When You Discover Your Main Character Isn’t Your Hero

So, I’m smack in the middle of the first draft of Birthright, a story about a witch and a griffin who fall in love in 1006 AD England.

My main character, Fiera, the witch, has led a sheltered life until the moment her parents died. Because of her past, she doesn’t know much about magic, only what she can do. In fact, she doesn’t know much about life at all. Her first few scenes showed a strong and compelling character. But now, she’s out of her depth and is trying to learn as fast as she can.

Efar, the love interest, is a fun-loving lady’s man who happens to be a griffin. He’s not supposed to be the hero of the story. But, from the first scene I wrote for him, I knew I’d be in trouble. He’s intriguing, even exciting. He’s never met anyone like Fiera and he’s searched the world over for someone to be his mate. Now he knows it’s her. He’ll cross Hell itself for her. And that’s exactly what he does as I put him through trial after trial, all for her.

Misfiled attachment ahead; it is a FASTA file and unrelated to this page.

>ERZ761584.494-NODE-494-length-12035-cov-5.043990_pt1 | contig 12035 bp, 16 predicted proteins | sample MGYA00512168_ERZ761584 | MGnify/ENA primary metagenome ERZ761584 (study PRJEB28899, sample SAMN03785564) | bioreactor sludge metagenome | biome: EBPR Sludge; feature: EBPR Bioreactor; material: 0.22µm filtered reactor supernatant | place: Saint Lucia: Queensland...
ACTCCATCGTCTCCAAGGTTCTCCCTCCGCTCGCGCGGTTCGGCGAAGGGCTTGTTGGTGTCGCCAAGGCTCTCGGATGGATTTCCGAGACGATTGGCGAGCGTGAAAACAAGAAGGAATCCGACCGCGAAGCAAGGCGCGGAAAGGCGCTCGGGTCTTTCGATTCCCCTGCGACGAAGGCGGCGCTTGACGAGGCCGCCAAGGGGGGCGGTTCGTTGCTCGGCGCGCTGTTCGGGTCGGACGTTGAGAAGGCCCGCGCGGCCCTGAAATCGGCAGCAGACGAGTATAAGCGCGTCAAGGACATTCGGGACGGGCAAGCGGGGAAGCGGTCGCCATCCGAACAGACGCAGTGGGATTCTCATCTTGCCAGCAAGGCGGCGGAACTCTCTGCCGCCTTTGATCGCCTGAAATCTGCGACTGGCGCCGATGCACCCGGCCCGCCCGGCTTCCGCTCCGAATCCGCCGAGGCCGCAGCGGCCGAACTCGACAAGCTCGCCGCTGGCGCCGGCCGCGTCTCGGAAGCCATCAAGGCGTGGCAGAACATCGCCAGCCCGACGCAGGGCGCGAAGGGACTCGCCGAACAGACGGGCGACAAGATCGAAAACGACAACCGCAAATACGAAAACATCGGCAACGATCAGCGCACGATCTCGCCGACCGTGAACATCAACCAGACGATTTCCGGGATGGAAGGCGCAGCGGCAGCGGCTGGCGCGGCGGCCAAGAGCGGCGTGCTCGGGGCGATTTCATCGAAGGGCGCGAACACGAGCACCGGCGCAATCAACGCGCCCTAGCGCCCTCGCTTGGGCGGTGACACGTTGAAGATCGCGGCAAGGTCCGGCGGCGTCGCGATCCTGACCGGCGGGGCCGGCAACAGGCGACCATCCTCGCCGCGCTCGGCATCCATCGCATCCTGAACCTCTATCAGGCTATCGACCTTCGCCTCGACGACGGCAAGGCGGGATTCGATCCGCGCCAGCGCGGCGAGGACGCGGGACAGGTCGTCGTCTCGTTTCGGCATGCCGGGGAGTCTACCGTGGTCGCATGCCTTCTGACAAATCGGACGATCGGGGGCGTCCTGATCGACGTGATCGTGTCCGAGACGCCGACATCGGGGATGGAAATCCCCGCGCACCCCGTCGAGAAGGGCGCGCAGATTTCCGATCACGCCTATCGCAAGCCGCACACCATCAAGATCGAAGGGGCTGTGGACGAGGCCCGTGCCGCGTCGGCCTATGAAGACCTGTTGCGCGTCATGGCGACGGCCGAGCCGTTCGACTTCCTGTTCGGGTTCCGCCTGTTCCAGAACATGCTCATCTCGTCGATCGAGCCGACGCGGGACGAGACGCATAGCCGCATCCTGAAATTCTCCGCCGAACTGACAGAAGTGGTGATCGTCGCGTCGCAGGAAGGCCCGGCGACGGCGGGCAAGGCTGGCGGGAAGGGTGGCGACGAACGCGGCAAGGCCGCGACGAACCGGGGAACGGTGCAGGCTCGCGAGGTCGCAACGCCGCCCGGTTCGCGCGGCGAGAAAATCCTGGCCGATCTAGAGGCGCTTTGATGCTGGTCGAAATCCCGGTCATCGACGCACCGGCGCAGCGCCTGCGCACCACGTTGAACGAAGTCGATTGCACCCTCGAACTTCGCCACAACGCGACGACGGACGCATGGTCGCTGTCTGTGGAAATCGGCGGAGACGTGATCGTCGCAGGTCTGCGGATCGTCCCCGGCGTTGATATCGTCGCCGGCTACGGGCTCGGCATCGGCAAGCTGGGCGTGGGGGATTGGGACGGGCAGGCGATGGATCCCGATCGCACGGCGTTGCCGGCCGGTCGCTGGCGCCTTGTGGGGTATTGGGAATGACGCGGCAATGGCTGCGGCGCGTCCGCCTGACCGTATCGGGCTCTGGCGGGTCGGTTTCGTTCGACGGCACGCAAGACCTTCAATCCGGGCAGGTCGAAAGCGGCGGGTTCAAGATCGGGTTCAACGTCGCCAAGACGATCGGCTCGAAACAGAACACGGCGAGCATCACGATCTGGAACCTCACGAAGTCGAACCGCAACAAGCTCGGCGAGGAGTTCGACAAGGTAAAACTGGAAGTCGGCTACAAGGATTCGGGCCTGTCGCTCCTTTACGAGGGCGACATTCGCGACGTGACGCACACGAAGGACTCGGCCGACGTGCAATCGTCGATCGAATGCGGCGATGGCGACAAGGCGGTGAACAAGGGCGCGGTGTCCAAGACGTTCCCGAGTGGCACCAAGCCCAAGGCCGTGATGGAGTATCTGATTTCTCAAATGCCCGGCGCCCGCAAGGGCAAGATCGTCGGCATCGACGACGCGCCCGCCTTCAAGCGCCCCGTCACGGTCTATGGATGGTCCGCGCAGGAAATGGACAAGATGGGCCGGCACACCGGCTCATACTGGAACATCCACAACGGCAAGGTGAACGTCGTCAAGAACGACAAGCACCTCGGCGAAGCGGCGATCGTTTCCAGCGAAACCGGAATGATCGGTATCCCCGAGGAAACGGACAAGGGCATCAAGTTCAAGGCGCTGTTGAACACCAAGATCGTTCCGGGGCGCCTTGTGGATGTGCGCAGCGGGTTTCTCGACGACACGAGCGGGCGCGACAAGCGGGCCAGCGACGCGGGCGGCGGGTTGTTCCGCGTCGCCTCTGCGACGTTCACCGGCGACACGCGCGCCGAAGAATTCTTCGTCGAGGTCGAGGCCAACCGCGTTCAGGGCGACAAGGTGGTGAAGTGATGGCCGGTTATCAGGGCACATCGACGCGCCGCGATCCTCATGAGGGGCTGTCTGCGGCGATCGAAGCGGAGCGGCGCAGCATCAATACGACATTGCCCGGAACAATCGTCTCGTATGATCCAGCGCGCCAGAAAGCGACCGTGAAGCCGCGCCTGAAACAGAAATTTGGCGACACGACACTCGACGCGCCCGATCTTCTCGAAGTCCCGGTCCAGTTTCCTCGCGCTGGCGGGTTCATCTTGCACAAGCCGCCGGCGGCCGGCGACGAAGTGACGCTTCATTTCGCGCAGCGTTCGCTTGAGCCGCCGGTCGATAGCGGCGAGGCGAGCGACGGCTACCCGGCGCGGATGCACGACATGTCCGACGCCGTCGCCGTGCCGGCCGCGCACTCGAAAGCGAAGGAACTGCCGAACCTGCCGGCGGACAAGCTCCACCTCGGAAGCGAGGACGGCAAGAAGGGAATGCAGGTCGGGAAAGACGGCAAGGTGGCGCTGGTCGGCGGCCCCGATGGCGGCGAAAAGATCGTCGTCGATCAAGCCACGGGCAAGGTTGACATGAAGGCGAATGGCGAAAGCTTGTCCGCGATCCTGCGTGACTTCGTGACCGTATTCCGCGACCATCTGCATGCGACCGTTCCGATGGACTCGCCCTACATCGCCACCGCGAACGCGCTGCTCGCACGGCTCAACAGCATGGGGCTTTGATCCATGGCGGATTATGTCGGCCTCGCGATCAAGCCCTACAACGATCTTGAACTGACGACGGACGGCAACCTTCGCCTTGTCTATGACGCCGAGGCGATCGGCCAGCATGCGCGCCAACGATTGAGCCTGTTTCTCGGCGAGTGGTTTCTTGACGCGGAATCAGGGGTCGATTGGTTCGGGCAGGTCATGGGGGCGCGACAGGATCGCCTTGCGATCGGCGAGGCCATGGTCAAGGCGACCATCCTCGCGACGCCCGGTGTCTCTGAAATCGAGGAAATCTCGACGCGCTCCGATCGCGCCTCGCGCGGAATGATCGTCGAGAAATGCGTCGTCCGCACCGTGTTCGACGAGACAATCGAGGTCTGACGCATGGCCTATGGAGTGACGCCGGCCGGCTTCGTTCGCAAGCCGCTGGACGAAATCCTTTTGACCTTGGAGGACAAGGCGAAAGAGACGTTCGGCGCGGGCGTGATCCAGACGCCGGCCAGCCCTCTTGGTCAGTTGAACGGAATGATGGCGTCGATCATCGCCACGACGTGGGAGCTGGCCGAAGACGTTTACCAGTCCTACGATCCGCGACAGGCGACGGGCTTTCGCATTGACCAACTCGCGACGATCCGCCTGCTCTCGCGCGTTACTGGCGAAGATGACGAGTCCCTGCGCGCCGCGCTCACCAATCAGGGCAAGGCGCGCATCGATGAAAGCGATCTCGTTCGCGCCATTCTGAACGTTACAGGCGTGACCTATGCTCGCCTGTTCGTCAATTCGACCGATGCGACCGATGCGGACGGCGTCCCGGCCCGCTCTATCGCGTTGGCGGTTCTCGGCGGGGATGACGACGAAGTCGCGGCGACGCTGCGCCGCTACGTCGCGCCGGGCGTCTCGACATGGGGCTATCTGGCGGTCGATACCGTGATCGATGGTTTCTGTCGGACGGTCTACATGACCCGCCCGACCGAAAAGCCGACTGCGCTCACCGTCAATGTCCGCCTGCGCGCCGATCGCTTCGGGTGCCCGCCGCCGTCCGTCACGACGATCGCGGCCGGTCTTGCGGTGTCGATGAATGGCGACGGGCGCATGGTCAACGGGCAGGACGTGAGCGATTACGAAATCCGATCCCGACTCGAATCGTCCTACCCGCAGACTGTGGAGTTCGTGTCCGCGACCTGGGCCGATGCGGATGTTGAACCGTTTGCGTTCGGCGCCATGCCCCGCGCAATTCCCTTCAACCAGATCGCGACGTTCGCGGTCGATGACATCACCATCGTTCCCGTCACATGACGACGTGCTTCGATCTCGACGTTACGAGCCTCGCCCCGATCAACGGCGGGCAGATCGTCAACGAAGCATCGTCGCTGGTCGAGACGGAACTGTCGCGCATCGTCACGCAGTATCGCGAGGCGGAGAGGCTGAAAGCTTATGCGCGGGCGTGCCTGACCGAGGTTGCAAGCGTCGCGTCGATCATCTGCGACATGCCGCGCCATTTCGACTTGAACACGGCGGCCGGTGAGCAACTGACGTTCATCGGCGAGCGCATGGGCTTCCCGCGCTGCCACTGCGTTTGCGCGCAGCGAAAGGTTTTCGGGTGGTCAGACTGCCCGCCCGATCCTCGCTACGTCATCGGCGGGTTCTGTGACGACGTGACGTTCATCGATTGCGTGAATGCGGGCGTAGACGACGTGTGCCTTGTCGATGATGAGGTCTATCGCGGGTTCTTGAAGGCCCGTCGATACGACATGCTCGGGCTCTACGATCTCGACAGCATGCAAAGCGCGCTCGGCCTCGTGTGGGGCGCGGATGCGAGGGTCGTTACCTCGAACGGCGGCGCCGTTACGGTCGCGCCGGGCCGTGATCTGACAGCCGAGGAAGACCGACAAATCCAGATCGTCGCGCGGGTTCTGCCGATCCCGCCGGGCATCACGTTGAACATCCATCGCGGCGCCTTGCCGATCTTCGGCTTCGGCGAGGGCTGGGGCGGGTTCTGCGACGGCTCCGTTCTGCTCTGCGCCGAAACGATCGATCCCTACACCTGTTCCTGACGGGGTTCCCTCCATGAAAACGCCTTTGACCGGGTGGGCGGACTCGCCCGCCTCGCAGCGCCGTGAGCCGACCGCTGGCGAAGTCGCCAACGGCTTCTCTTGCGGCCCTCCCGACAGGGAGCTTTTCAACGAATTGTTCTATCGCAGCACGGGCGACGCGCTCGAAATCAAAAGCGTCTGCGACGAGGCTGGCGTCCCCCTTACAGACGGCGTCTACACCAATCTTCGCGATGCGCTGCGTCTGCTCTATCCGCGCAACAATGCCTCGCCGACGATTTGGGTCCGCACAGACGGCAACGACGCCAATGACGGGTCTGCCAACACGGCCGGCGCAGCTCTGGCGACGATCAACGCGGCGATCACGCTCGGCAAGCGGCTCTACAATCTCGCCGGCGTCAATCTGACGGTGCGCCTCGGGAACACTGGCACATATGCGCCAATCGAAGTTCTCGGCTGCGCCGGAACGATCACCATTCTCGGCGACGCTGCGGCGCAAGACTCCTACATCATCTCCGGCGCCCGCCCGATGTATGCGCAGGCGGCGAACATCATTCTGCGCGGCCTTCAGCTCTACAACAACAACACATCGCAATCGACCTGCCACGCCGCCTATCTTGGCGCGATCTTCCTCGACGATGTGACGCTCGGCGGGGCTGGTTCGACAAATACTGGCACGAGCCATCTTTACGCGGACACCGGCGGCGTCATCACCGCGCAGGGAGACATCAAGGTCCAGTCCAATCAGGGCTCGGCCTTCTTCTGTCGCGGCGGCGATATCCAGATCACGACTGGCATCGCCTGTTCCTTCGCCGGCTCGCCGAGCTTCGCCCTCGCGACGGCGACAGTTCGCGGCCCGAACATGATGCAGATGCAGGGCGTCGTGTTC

Beginning to see my problem?

Efar’s the hero of the story. Fiera is the helper.

I tried to hold back on Efar to build up Fiera, but now I’m bored. And if I’m bored writing it, my readers will be bored reading it.

I could go like Harry Potter and just have Efar standing around while Fiera learns. It’s okay to do that for a couple or three chapters as long as there are plenty of complications and the suspense is way high from the action/s preceding it. But any longer than that and it’s boring.

Or, I could go back and build Efar the way he’s made to be, let Fiera move to the helper role when she needs to learn, right up until that moment she has to rescue herself (because a woman MUST rescue herself, right?).

And that’s what I’m doing with Birthright. Going back and strengthening Efar. He’s fun. He’s exciting. He’s the hero. It’s HIS book.


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